Braevel mused over what he would write about his motley crewmates. There was the muscular Trivven , Shaak-Rom: a striped and red fighter with horns like a large bull flarfus. Olper and Tager the Visavians, with blue skin and more jewelry than a sunken ship. Clidjitt, an insectoid, 100 times larger than any of the little water skimming pests of Vassaquailos. And Cort, the space rat: a massive version of the vermin that often drowned and polluted the oceans currents. Others were still arriving, including Krevvenar, Gator, and Jumondo. Braevel chuckled at his own humorous descriptions. He had gotten rid of his hiccups from the mission on Qualvana, but they didn’t know that; no one seemed to take his slight jiggling out of order. Behind Gator came Crismon and Andross, and almost at the same time arrived Keffler, the maimed one. Humans: they would likely require a whole chapter in his book. Each one was so vastly different it was difficult to tell which were actually genetic traits and which were not.
Andross flopped on the sofa furthest back, and Crimson stalked to the center of the circle of couches. Keffler zipped to the edge of the circle and wedged his mobility chair between the two couches closest to the hydraulic lift that got him from the Arboretum to the rest of the crew. He never seemed to appreciate these interruptions to the spinning garden kingdom he was building. Whatever experiments he was caretaking in his greenhouses seemed infinitely more important. But he occasionally allowed Braevel to tour his wild glass houses in the Green House, as a fellow scientist of sorts. Really Braevel was a glorified zoologist on his world. But along the intergalactic tradeways this was only a few short qualifications away from medic: a terribly paid post, since space travel regulation required medics on virtually every craft. But it was the quickest way to book passage off Vassaquailos and into the night skies.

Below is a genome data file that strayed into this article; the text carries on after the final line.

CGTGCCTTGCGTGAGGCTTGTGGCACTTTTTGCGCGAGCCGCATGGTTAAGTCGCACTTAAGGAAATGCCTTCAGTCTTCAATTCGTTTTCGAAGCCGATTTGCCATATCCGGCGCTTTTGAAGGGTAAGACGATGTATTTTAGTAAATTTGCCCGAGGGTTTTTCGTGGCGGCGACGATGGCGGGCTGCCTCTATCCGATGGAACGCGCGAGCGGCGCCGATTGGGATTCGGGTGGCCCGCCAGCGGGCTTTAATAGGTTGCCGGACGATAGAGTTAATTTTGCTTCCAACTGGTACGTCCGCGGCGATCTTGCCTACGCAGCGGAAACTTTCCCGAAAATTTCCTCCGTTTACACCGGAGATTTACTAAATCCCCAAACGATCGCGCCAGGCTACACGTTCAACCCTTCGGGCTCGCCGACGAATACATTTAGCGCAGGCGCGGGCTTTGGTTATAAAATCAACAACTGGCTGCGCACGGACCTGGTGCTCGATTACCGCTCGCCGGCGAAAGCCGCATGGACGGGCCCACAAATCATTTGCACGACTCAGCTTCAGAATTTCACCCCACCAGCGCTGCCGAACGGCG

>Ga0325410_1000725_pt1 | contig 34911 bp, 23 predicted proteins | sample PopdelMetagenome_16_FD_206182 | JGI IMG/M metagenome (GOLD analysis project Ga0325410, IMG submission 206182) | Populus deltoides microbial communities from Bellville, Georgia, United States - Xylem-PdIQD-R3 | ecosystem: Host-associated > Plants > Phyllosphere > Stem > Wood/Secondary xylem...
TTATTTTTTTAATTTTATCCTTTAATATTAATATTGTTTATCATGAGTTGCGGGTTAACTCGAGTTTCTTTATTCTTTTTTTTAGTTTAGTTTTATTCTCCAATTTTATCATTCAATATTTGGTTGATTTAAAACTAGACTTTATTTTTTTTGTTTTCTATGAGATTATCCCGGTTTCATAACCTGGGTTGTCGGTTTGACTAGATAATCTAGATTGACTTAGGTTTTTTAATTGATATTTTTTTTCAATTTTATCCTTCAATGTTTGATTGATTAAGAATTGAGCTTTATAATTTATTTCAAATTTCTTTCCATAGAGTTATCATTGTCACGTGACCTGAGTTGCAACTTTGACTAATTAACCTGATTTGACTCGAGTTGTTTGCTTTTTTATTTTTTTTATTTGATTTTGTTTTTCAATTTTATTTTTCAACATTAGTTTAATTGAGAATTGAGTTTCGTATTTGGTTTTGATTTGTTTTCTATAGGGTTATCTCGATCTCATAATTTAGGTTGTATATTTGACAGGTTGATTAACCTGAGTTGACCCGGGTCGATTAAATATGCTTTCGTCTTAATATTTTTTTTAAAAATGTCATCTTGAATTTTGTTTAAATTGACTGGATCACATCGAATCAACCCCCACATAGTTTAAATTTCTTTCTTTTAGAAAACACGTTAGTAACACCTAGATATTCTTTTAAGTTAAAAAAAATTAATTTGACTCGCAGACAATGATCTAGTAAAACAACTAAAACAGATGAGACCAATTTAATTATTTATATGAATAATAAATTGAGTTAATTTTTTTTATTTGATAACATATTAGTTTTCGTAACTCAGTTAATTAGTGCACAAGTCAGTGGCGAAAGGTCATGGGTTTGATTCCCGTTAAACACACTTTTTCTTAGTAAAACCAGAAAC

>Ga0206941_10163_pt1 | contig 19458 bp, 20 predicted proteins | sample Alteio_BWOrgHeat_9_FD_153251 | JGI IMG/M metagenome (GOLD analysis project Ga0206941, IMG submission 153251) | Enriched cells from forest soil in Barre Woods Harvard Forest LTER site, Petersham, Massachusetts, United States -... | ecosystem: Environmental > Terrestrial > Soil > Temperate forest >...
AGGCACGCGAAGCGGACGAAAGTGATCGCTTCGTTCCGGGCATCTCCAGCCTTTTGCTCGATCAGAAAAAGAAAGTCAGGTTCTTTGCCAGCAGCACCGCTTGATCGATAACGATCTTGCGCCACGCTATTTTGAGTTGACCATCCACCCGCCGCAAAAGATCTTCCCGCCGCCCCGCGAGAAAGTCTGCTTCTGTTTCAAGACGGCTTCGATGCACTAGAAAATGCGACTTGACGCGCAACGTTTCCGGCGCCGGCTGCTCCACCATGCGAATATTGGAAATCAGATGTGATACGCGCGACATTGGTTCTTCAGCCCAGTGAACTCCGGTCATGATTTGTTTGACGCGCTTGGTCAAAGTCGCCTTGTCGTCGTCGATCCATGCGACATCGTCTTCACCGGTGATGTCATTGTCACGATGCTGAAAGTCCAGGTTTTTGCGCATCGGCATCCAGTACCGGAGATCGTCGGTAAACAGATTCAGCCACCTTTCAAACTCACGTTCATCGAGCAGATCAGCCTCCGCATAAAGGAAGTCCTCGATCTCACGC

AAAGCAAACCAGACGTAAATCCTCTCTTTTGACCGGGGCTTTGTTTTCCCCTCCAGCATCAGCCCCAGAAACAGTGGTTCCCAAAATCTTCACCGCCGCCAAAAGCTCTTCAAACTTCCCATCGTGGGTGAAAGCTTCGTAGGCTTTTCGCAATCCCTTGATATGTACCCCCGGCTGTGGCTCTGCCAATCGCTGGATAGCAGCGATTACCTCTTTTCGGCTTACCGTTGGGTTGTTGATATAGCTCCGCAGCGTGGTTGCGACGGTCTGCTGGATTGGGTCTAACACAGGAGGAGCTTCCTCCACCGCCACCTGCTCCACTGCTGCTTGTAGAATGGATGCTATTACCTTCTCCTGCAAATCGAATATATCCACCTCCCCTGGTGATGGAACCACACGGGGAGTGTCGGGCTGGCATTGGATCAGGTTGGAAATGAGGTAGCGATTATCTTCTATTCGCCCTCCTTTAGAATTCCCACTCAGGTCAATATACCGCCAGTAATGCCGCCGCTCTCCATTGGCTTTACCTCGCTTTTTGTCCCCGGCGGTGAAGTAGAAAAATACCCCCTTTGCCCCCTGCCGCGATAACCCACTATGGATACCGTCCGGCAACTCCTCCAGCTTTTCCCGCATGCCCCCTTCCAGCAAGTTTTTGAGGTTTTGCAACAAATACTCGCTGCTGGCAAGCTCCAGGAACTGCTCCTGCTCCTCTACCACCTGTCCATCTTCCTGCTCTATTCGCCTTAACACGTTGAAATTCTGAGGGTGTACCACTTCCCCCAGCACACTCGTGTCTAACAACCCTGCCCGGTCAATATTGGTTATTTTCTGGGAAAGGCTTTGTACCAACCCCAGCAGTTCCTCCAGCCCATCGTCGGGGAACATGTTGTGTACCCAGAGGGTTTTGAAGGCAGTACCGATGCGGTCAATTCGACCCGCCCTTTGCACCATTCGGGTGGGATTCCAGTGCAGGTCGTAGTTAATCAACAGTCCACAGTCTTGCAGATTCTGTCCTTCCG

“I’ll be brief,” Crimson was saying. Now his transmitters carried her voice directly into the water for his ear frills to pick up.
Surly as ever, the female cyborg captain—oddly the only female onboard—continued, “We’ve been assigned a job, by the Qualvanan Illegal Substance Bureau. We are to pick up and deliver a load of Flyer Crystals to drug dealers on Kaldus Major. They’re going to record the whole thing, bust the perps, and give us a pat on the back and a couple of credits. You’re jobs will be to load the cargo, guard the cargo, and deliver the cargo, while keeping your mouths shut. Anyone got any problems with that?”